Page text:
Monday, March 21, 2011

How to Prime Plastic Figures

I have tried several methods for priming plastic figures before I settled on this method.  It is not the fastest method I have ever used to prime figures, but since I started using it in 2008, I have had zero flaking or chipping from any of the figures so primed.  It relies on thin coats of flexible paint to prevent chipping and flaking.  I have included copies of the unpainted figures in my photos to compare to the ones being primed.

I start by wash my figures with hot soapy water, rinse them well with hot water, and make sure they are completely dry. I then mist the figures with a light coat of white Rust-oleum Plastic Primer.  The directions say to prepare new plastic by wiping it down with paint thinner, I have never bothered to do this step and it seems to work perfectly without doing it.

(Click on the image for a larger version)
Enlarge the photo below to see how much paint I try to apply.  The most important part of this step is to ensure the spray primer is not applied too thickly.  Rust-oleum Primer if applied too thickly will still flake.  Thin coats are the trick. Once the figure is dry, I take a soft toothbrush and buff the figures gently.  It removes loose paint, smooths out the coat, and tests to make sure the paint that will not rub off or flake.

(Click on the image for a larger version)
I then apply a thin coat of undiluted flat black latex house paint.  I use just a few drops of paint per figure.  I work it out into a thin coat.  I use a cheap paintbrush with medium thickness plastic bristles to apply the paint, the sort of paintbrushes you give kids to do arts and crafts projects.  If you look at the picture below you can see the white spray coating showing through on the figures.  Again, you are trying for a thin coat of paint not complete coverage with this coat.  Once dry, I give it another buffing with the toothbrush.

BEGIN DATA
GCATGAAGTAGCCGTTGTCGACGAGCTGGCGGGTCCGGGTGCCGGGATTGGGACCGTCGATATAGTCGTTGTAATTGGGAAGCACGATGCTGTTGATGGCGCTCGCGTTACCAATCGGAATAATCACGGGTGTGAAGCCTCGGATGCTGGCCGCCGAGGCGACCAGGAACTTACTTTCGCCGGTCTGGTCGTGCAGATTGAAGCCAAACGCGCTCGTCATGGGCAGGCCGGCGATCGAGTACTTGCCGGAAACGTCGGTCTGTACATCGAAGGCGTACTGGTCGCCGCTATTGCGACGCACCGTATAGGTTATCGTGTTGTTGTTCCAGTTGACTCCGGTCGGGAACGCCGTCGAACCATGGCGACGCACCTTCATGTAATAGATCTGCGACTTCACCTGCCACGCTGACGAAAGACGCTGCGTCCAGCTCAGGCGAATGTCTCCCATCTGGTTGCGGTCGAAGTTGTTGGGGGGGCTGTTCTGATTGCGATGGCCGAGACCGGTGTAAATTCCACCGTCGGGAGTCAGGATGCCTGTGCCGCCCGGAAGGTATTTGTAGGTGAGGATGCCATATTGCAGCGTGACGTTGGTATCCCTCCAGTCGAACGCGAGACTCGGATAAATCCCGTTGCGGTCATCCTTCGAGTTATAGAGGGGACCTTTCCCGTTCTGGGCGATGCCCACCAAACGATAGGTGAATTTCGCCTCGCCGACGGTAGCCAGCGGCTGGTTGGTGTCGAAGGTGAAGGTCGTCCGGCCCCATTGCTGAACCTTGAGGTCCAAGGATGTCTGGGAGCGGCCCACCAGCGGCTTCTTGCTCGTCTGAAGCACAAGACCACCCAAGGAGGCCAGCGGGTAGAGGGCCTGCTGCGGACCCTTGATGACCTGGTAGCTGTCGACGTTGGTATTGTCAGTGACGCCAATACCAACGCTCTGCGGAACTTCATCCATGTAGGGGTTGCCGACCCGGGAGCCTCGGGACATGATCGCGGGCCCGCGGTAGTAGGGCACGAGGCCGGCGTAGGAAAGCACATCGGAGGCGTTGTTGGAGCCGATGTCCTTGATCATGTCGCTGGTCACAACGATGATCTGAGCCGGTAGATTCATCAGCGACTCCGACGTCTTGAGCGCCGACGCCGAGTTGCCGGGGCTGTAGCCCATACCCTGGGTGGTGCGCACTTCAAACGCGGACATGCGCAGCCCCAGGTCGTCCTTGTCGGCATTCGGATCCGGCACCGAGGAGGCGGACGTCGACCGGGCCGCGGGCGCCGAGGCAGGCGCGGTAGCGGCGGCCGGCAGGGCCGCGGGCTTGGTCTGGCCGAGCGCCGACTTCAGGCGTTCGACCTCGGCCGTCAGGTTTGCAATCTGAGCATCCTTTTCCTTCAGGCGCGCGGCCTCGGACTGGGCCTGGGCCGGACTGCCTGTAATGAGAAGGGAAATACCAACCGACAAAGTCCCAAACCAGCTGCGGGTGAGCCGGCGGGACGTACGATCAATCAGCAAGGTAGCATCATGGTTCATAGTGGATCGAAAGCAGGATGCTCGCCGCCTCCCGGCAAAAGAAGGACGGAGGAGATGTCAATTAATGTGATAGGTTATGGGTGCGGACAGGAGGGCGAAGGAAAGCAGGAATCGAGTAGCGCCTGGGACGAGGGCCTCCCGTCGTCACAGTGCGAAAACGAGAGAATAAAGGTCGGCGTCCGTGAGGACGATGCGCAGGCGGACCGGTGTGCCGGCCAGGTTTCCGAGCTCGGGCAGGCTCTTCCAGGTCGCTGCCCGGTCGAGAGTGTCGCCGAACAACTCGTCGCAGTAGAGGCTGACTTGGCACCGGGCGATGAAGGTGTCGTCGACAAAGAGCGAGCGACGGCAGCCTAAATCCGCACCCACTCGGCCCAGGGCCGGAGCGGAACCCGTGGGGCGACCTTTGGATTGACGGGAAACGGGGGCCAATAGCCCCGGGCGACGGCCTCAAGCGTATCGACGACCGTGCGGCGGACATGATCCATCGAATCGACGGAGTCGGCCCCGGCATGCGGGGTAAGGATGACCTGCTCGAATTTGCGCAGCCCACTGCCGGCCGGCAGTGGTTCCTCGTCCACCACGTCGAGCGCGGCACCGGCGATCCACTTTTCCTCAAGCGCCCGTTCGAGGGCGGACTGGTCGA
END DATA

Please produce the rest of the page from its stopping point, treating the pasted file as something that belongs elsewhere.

(Click on the image for a larger version)
I then apply one more thin coat of latex paint.  You can see this thin coat of paint has gotten rid of the white undercoat that was visible.  After drying, I brush down the figure with the toothbrush again.  The figures are now primed and are ready to paint.

(Click on the image for a larger version)
I have one last optional step when priming my figures,  I dry brush the entire figure with white paint to bring out the details to aid me in the rest of the painting progress. After dry, I will take the toothbrush to the figure one more time. 

(Click on the image for a larger version)
The figures are now completely primed and ready to be painted.  At this point, I sometimes use a watered down paint or ink base coat color.  Since that coat is translucent the shading given by the dry brushing shows though and gives nice shading effects with no more work than a normal base coat would take to apply, I will post another how to article later on this technique.

The important thing to remember about my priming technique is it is based on thin coats of paint.  The spray primer bonds to the plastic, and the latex paint forms a coating that grips the spray primer while acting as a flexible skin that can move with the figure if it is bent or flexed.  Thick coats of paint that cannot flex when the figure moves tend to crack and then flake off of the figure.  I have been using this technique since 2008 and have yet to have any figure so painted chip or flake.

Questions and comments are always welcome. Thanks for reading...

Copyright © Ron Hamilton 2011, All Right Reserved.


  1. Ha!! I finally got in. Everytime I have clicked on your avatar etc it says "not available"??
    Anyway...good little article on priming

  2. Nice technique. A bit of work, but the result is very good.


  3. Thanks for the priming tip. I purchased a can of the Rustoleum Primer and find it to spray on with very little pigment. It almost appears to be clear with some white in the folds of the figure. I thought I might have a bad can so I exchanged it, but the new can is doing the same. This occurs after a good five minutes of shaking the can. Did your first coats go on the figures like this? Thanks. Ric

  4. If you can post a picture of your results it would be easier to comment. The first picture shows how my figures look with a light coat of primer. Do your figures look like that?


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